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Coenzyme Q10 and alpha-lipoic acid: A hirata's connection to severe hypoglycemia? p. 99
Sulekha Mahendran, Mercy Hanna, Krishnan Swaminathan
We report a case of severe hypoglycemia in an elderly woman with multiple comorbidities, due to suspected autoimmune hypoglycemia from a combination of coenzyme Q10 and alpha-lipoic acid. Health-care professionals should be aware of the rare but potentially life-threatening auto-immune hypoglycemia from some of the commonly used supplements that are widely used in day-to-day diabetic clinical practice.
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Clinical manifestations and complications seen with scrub typhus: A case series from indore p. 101
Akshat Pandey, Abhimanyu Nigam, Ashmeet Chaudhary, VP Pandey
Scrub typhus is a zoonotic disease caused by the bite of a mite Orientia tsutsugamushi, a bacterium from the Rickettsiaceae family, which is transmitted to humans by bite of trombiculid mite. Scrub typhus is widely spread all across India, and despite its vast occurrence, it remains underdiagnosed. The probable reasons could be the lack of specific symptoms, poor access to the diagnostic facilities, and low index of suspicion by the clinicians. It is a common trend to rule out the common causes of infection such as malaria, typhoid, and leptospirosis, and then, a good number of cases are ultimately diagnosed as scrub typhus. The common presentation is high-grade fever (98%), tender regional/generalized lymphadenopathy (40%–97%), hepatosplenomegaly, cough, and a characteristic eschar that is found in nearly 50% of cases, which represents the site of bite by the mite. Here, we present with a series of cases from Indore of scrub typhus with pulmonary complications which too were underdiagnosed. Immunoglobulin M typhus (enzyme-linked immunosorbent assay) confirmed the diagnosis, and all three were efficiently managed with doxycycline.
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Hypertriglyceridemia-induced pancreatitis in pregnancy and its management issues: A case-based study p. 105
Babul Reddy Hanmayyagari, Jyoti Wadwa, Mounika Guntaka, Balamurali Krishna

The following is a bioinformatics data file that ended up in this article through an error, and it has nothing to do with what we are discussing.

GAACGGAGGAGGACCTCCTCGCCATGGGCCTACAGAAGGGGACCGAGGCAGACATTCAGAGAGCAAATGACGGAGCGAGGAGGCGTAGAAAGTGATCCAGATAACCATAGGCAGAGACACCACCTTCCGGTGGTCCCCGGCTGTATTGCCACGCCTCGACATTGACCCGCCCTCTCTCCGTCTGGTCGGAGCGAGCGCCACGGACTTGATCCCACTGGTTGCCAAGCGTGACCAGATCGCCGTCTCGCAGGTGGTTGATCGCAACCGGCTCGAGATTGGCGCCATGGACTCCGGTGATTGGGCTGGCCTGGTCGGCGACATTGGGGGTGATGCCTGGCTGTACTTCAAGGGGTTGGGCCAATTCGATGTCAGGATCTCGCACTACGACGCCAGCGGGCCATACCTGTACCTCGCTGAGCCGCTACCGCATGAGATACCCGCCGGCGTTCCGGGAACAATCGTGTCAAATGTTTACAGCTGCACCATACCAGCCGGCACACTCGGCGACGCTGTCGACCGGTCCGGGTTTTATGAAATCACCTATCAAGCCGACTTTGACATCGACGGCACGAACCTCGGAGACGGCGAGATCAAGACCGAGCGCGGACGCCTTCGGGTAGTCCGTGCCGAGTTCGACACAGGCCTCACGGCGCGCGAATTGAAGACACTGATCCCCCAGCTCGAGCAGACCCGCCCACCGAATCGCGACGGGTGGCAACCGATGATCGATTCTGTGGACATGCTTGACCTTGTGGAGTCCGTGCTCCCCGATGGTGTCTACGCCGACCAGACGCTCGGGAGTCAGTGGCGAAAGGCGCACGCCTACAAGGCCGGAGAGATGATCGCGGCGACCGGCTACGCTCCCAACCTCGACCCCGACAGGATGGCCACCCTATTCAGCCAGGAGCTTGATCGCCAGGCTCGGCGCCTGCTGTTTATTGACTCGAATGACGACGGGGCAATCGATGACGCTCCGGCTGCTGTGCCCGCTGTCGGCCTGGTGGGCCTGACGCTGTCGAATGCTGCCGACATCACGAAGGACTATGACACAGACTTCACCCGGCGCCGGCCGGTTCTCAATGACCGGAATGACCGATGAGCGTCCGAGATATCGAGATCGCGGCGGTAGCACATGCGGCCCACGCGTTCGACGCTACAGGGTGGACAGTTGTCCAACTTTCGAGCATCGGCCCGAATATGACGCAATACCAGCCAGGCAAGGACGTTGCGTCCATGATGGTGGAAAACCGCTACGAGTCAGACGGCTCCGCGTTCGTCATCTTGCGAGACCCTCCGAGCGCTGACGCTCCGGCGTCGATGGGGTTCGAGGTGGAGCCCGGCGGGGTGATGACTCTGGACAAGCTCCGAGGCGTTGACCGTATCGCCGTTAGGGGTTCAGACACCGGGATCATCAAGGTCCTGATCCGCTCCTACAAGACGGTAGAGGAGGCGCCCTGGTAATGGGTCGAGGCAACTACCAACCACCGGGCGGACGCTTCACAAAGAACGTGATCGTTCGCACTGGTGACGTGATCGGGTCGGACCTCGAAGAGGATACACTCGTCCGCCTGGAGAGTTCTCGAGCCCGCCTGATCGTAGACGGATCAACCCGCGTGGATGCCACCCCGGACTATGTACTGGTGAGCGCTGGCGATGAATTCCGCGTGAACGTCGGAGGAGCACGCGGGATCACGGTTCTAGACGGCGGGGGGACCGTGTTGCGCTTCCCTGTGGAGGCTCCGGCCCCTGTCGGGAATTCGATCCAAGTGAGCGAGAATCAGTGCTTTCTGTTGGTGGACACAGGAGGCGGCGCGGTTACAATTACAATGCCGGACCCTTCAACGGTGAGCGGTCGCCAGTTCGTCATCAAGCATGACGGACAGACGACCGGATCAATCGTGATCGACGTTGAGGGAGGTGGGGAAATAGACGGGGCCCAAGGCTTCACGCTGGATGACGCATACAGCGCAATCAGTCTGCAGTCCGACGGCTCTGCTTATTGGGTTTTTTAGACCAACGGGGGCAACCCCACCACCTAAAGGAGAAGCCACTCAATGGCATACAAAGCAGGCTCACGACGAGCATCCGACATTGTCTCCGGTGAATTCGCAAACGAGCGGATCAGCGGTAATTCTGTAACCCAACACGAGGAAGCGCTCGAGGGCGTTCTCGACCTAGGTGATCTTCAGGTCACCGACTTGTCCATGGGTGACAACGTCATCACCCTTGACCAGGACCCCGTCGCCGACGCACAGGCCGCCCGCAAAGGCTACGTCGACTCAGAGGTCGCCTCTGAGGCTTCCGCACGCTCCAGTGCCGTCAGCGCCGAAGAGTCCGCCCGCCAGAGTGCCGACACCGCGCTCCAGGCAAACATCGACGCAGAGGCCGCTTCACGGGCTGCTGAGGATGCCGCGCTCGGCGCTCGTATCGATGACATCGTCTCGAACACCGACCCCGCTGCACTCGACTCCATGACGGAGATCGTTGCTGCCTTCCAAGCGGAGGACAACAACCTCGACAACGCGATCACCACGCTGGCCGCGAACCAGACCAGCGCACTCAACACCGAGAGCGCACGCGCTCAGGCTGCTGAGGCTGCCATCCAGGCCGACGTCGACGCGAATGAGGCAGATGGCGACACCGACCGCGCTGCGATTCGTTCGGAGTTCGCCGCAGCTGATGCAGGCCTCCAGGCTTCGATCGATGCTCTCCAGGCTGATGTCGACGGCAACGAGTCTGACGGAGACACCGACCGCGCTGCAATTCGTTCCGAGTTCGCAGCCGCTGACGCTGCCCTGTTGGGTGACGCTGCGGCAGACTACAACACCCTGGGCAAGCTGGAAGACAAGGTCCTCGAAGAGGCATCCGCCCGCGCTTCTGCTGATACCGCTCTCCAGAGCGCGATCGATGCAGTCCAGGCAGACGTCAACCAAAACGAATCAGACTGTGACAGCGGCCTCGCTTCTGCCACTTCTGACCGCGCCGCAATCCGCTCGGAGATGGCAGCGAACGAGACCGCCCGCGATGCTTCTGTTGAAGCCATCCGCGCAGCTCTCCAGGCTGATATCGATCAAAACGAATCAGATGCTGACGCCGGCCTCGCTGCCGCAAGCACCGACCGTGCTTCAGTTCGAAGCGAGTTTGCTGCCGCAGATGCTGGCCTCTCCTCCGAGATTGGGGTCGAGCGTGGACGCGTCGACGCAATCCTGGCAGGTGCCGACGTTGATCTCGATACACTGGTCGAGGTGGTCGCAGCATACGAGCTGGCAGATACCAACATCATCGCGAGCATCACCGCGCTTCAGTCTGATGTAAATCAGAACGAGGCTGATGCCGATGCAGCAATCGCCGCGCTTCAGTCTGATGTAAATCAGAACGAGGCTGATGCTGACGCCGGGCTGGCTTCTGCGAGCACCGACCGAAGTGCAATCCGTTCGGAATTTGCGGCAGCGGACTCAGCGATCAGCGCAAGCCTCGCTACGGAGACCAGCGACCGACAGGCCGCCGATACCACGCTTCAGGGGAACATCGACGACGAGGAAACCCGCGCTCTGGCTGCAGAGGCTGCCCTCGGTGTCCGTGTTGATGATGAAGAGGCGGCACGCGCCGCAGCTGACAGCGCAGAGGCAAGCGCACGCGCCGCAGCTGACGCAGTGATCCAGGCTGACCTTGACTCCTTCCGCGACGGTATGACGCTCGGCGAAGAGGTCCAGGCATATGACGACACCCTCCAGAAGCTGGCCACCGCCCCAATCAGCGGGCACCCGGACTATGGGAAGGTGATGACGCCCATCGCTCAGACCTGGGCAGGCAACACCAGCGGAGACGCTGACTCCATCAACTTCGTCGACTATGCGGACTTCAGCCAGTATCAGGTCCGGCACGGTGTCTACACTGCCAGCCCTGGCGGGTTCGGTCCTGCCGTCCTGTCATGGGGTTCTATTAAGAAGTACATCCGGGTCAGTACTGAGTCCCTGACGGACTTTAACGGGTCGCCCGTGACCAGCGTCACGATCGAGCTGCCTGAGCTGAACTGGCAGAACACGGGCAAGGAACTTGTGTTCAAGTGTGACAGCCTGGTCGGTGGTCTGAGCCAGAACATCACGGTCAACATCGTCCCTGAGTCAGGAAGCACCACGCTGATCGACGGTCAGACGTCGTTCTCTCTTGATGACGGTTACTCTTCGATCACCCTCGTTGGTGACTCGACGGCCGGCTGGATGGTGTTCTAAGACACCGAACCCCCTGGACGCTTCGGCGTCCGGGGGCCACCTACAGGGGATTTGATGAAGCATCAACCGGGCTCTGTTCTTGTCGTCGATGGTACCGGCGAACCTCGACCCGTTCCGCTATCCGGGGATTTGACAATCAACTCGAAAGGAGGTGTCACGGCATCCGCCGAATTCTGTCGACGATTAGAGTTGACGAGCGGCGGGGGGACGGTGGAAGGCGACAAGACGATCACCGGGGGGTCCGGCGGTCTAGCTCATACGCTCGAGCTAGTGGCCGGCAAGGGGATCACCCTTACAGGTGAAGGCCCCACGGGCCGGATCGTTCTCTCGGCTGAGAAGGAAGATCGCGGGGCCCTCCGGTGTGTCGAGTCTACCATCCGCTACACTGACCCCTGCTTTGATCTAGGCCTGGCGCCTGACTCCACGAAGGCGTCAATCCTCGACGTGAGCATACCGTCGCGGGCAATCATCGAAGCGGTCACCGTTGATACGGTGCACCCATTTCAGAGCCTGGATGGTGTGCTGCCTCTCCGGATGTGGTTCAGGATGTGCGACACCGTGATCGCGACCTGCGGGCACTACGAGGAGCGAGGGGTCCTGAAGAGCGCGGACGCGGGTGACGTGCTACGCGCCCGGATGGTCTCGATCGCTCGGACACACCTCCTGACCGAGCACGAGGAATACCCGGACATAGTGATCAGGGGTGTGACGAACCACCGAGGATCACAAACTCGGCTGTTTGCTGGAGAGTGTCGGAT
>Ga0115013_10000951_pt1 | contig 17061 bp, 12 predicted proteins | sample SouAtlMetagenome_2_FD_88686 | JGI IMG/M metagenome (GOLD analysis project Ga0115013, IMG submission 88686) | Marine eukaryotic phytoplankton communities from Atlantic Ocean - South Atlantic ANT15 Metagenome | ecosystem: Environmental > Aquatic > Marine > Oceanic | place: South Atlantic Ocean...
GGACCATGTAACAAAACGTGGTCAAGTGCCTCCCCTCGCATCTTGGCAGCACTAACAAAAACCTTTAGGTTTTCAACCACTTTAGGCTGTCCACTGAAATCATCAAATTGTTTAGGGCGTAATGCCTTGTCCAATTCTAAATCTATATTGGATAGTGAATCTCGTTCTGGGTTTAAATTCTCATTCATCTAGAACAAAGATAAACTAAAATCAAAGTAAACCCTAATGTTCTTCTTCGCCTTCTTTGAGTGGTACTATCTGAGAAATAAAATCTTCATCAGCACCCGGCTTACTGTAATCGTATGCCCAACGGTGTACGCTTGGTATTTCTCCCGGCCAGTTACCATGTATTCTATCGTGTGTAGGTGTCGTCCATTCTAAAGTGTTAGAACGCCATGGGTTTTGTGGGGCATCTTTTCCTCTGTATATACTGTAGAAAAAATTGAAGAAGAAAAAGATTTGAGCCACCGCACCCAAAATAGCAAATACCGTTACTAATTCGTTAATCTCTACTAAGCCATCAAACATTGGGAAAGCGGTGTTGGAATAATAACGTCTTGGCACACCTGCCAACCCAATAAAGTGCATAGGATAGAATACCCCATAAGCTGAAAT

Hyperlipidemia in pregnancy has grave complications; lipid levels in pregnancy are influenced by genetic and hormonal factors, primarily due to estrogen. Here, we present a case of acute pancreatitis with hypertriglyceridemia presenting during the second trimester of pregnancy. We also discuss the management issues of this entity during pregnancy.
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Refractory hypokalemia – An exigent concern: Case series and review of literature p. 108
Gunadhar Padhi, Masood Ahmed Chandsha
Potassium is a major intracellular cation affecting tonicity and regulating intracellular processes such as protein/glycogen synthesis and carbohydrate metabolism and partially responsible for maintaining the potential difference across the membrane, particularly in excitable tissues such as nerve and muscle. Of all the electrolytes, a rapid change in potassium concentration is life-threatening. Hypokalemia is a common electrolyte disturbance, especially in hospitalized patients. Severe hypokalemia is life-threatening and requires urgent medical attention. It may trigger dangerous arrhythmias such as ventricular fibrillation and tachycardia, leading to cardiac arrest. It leads to neuromuscular weakness prolonging weaning in mechanically ventilated patients and also contributes to paralytic ileus. The body maintains serum potassium concentration within very narrow limits through tightly regulated feedback and feedforward systems. Understanding the physiology of potassium homeostasis and diverse etiologies of hypokalemia spanning from error in sample collection, endocrine abnormalities, renal tubular acidosis, and many more may guide toward the appropriate treatment of hypokalemia.